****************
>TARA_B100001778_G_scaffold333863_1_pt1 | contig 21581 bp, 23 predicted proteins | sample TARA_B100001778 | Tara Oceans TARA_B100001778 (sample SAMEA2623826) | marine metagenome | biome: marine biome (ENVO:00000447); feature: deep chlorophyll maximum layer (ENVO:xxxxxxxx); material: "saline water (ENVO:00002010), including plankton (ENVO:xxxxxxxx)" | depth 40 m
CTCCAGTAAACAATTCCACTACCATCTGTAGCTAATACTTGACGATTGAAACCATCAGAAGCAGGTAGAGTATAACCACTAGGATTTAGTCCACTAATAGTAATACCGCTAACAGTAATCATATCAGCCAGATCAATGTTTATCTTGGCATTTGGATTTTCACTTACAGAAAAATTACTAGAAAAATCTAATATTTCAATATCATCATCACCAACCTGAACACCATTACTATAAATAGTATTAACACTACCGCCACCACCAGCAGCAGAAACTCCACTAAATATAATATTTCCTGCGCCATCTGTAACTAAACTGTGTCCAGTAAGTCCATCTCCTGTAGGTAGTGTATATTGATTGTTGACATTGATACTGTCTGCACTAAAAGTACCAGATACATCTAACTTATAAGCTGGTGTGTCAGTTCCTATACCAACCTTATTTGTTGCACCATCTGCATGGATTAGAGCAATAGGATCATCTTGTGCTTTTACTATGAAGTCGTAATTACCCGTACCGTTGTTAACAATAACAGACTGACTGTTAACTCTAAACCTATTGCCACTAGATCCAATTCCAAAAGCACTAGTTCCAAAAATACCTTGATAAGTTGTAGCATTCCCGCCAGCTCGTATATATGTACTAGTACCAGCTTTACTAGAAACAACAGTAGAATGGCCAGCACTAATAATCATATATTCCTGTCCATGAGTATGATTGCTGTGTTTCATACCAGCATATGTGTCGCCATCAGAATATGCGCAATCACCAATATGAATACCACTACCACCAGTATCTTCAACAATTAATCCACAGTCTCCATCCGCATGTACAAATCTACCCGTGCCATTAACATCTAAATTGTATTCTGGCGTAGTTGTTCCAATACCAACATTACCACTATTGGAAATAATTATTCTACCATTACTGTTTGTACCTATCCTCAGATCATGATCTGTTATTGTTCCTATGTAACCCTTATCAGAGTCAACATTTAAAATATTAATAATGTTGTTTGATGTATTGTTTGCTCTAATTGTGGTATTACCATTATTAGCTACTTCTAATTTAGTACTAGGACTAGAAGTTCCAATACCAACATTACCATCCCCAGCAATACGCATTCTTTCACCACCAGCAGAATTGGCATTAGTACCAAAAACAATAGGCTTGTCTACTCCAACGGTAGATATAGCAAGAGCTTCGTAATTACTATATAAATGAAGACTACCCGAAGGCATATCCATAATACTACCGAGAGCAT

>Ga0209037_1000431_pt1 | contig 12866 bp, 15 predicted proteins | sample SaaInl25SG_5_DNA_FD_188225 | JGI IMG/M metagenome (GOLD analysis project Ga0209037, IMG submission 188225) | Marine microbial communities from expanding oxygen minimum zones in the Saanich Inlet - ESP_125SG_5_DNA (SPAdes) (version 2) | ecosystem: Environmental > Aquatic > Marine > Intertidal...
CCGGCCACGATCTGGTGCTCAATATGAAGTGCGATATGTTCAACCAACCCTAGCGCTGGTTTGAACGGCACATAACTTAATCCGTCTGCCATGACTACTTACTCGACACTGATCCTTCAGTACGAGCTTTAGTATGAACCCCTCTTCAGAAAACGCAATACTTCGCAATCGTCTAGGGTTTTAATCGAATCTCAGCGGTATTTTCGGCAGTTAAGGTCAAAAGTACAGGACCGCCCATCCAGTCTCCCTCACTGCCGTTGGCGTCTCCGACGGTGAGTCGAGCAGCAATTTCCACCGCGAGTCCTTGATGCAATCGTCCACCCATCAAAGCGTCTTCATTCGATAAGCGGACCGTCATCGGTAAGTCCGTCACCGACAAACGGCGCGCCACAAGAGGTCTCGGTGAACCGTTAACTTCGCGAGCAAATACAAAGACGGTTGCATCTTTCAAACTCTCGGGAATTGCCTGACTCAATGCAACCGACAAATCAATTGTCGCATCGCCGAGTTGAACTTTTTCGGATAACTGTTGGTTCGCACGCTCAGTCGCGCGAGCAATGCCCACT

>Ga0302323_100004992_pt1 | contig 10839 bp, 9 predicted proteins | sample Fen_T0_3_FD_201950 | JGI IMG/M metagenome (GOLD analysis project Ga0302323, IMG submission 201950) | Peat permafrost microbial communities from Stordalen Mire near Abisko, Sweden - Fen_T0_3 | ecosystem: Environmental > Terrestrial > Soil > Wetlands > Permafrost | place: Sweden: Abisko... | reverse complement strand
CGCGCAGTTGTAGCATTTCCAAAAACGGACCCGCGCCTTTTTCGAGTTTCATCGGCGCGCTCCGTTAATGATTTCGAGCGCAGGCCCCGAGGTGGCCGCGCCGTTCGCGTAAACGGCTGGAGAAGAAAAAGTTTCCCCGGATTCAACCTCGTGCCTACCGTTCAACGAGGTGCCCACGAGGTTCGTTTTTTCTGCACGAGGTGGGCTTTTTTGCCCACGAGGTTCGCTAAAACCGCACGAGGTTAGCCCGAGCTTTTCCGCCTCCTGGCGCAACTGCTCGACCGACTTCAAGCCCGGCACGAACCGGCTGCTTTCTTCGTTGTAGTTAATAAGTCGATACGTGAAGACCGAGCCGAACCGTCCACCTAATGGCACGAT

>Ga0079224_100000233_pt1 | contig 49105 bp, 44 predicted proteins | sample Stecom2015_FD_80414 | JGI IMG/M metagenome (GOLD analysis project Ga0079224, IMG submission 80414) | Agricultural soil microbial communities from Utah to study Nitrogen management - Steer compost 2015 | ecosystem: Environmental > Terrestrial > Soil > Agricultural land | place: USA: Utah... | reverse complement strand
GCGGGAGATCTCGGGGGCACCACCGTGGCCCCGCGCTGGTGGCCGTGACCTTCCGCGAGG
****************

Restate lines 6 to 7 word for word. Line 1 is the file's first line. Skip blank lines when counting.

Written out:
CGCGCAGTTGTAGCATTTCCAAAAACGGACCCGCGCCTTTTTCGAGTTTCATCGGCGCGCTCCGTTAATGATTTCGAGCGCAGGCCCCGAGGTGGCCGCGCCGTTCGCGTAAACGGCTGGAGAAGAAAAAGTTTCCCCGGATTCAACCTCGTGCCTACCGTTCAACGAGGTGCCCACGAGGTTCGTTTTTTCTGCACGAGGTGGGCTTTTTTGCCCACGAGGTTCGCTAAAACCGCACGAGGTTAGCCCGAGCTTTTCCGCCTCCTGGCGCAACTGCTCGACCGACTTCAAGCCCGGCACGAACCGGCTGCTTTCTTCGTTGTAGTTAATAAGTCGATACGTGAAGACCGAGCCGAACCGTCCACCTAATGGCACGAT

>Ga0079224_100000233_pt1 | contig 49105 bp, 44 predicted proteins | sample Stecom2015_FD_80414 | JGI IMG/M metagenome (GOLD analysis project Ga0079224, IMG submission 80414) | Agricultural soil microbial communities from Utah to study Nitrogen management - Steer compost 2015 | ecosystem: Environmental > Terrestrial > Soil > Agricultural land | place: USA: Utah... | reverse complement strand